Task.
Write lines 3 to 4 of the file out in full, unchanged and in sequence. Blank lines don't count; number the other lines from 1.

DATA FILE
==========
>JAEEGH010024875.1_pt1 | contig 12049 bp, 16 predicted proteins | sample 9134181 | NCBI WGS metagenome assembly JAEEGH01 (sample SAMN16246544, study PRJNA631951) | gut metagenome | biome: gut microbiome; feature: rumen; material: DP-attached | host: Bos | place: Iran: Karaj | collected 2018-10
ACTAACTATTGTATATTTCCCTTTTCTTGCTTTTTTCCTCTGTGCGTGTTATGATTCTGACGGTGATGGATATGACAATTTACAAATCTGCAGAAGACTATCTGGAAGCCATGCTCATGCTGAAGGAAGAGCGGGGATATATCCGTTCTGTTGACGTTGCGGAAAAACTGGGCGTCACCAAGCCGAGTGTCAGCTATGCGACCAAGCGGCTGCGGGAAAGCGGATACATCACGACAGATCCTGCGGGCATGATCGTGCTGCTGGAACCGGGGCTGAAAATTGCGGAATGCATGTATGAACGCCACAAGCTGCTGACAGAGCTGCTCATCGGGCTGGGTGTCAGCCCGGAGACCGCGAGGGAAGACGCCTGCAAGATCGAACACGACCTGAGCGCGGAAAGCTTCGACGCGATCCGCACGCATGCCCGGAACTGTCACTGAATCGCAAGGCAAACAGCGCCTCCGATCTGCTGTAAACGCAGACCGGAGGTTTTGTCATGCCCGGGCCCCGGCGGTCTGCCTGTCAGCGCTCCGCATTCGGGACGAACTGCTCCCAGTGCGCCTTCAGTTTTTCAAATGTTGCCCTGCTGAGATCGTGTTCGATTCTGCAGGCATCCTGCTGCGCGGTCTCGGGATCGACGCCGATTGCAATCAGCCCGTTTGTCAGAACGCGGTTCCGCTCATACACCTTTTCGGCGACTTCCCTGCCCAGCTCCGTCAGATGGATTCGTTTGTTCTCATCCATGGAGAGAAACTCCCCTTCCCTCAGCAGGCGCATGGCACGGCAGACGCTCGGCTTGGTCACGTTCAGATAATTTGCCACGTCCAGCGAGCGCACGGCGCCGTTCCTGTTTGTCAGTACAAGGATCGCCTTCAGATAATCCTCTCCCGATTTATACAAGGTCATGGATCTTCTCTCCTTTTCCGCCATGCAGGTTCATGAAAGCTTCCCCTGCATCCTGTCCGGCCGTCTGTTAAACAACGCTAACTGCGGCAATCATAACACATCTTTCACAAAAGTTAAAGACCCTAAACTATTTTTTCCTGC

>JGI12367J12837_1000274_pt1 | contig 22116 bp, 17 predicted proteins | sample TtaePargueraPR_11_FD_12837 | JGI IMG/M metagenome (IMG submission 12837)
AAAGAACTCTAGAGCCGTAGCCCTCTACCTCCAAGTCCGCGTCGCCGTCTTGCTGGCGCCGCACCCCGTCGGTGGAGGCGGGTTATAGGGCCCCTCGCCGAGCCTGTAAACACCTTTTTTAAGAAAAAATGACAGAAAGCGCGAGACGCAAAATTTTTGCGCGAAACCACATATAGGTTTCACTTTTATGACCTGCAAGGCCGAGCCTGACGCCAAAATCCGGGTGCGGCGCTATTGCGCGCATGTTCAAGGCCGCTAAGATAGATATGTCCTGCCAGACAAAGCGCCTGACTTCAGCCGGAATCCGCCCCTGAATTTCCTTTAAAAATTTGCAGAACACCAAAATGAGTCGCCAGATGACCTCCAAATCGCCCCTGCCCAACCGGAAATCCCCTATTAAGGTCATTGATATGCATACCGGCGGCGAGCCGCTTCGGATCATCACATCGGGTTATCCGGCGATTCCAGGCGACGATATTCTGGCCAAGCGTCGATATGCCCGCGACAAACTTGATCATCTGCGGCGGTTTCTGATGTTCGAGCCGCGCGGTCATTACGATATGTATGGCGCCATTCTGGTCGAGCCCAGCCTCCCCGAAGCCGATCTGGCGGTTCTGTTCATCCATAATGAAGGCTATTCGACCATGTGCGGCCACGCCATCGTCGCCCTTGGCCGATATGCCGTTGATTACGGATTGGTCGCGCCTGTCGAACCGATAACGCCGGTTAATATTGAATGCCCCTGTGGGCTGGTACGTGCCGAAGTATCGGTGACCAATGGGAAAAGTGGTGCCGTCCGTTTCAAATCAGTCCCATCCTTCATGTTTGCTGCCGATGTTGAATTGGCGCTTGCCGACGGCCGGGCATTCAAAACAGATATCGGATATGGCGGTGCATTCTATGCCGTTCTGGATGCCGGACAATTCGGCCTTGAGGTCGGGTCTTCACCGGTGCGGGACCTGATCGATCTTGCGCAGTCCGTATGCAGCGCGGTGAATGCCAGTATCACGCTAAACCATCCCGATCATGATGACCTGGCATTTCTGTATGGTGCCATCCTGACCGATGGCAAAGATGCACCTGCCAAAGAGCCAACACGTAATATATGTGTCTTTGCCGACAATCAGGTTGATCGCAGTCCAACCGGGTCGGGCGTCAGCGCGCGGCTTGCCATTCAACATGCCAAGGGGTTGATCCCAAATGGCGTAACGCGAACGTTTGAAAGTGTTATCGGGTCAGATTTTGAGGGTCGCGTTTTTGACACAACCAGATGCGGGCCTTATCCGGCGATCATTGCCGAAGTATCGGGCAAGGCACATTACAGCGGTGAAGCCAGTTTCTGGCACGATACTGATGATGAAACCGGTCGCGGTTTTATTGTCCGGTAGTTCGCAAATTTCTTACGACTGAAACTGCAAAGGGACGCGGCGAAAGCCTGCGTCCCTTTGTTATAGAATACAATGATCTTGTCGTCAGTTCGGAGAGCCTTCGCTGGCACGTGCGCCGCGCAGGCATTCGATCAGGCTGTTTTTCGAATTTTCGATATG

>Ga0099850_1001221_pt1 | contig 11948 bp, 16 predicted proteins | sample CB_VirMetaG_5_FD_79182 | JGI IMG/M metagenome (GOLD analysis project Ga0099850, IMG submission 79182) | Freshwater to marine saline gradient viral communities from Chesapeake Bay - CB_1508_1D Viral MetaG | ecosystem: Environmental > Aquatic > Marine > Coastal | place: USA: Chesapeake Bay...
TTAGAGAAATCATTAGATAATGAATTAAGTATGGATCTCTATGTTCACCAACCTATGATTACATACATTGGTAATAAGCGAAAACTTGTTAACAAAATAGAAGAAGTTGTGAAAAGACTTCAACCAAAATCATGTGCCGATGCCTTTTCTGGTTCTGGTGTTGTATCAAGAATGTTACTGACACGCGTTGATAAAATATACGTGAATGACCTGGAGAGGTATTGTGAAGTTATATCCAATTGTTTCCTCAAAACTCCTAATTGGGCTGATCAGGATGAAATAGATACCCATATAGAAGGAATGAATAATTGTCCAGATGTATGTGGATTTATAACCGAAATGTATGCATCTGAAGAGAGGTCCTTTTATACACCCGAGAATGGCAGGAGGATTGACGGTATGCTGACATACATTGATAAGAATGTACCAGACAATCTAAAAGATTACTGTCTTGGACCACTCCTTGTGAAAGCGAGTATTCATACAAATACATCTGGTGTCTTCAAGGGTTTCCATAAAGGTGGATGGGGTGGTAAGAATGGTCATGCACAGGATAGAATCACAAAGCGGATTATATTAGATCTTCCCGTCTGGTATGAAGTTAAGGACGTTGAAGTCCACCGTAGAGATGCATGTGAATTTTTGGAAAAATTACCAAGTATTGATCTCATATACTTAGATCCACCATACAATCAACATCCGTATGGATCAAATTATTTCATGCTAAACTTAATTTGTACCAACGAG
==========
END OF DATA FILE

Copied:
>JGI12367J12837_1000274_pt1 | contig 22116 bp, 17 predicted proteins | sample TtaePargueraPR_11_FD_12837 | JGI IMG/M metagenome (IMG submission 12837)
AAAGAACTCTAGAGCCGTAGCCCTCTACCTCCAAGTCCGCGTCGCCGTCTTGCTGGCGCCGCACCCCGTCGGTGGAGGCGGGTTATAGGGCCCCTCGCCGAGCCTGTAAACACCTTTTTTAAGAAAAAATGACAGAAAGCGCGAGACGCAAAATTTTTGCGCGAAACCACATATAGGTTTCACTTTTATGACCTGCAAGGCCGAGCCTGACGCCAAAATCCGGGTGCGGCGCTATTGCGCGCATGTTCAAGGCCGCTAAGATAGATATGTCCTGCCAGACAAAGCGCCTGACTTCAGCCGGAATCCGCCCCTGAATTTCCTTTAAAAATTTGCAGAACACCAAAATGAGTCGCCAGATGACCTCCAAATCGCCCCTGCCCAACCGGAAATCCCCTATTAAGGTCATTGATATGCATACCGGCGGCGAGCCGCTTCGGATCATCACATCGGGTTATCCGGCGATTCCAGGCGACGATATTCTGGCCAAGCGTCGATATGCCCGCGACAAACTTGATCATCTGCGGCGGTTTCTGATGTTCGAGCCGCGCGGTCATTACGATATGTATGGCGCCATTCTGGTCGAGCCCAGCCTCCCCGAAGCCGATCTGGCGGTTCTGTTCATCCATAATGAAGGCTATTCGACCATGTGCGGCCACGCCATCGTCGCCCTTGGCCGATATGCCGTTGATTACGGATTGGTCGCGCCTGTCGAACCGATAACGCCGGTTAATATTGAATGCCCCTGTGGGCTGGTACGTGCCGAAGTATCGGTGACCAATGGGAAAAGTGGTGCCGTCCGTTTCAAATCAGTCCCATCCTTCATGTTTGCTGCCGATGTTGAATTGGCGCTTGCCGACGGCCGGGCATTCAAAACAGATATCGGATATGGCGGTGCATTCTATGCCGTTCTGGATGCCGGACAATTCGGCCTTGAGGTCGGGTCTTCACCGGTGCGGGACCTGATCGATCTTGCGCAGTCCGTATGCAGCGCGGTGAATGCCAGTATCACGCTAAACCATCCCGATCATGATGACCTGGCATTTCTGTATGGTGCCATCCTGACCGATGGCAAAGATGCACCTGCCAAAGAGCCAACACGTAATATATGTGTCTTTGCCGACAATCAGGTTGATCGCAGTCCAACCGGGTCGGGCGTCAGCGCGCGGCTTGCCATTCAACATGCCAAGGGGTTGATCCCAAATGGCGTAACGCGAACGTTTGAAAGTGTTATCGGGTCAGATTTTGAGGGTCGCGTTTTTGACACAACCAGATGCGGGCCTTATCCGGCGATCATTGCCGAAGTATCGGGCAAGGCACATTACAGCGGTGAAGCCAGTTTCTGGCACGATACTGATGATGAAACCGGTCGCGGTTTTATTGTCCGGTAGTTCGCAAATTTCTTACGACTGAAACTGCAAAGGGACGCGGCGAAAGCCTGCGTCCCTTTGTTATAGAATACAATGATCTTGTCGTCAGTTCGGAGAGCCTTCGCTGGCACGTGCGCCGCGCAGGCATTCGATCAGGCTGTTTTTCGAATTTTCGATATG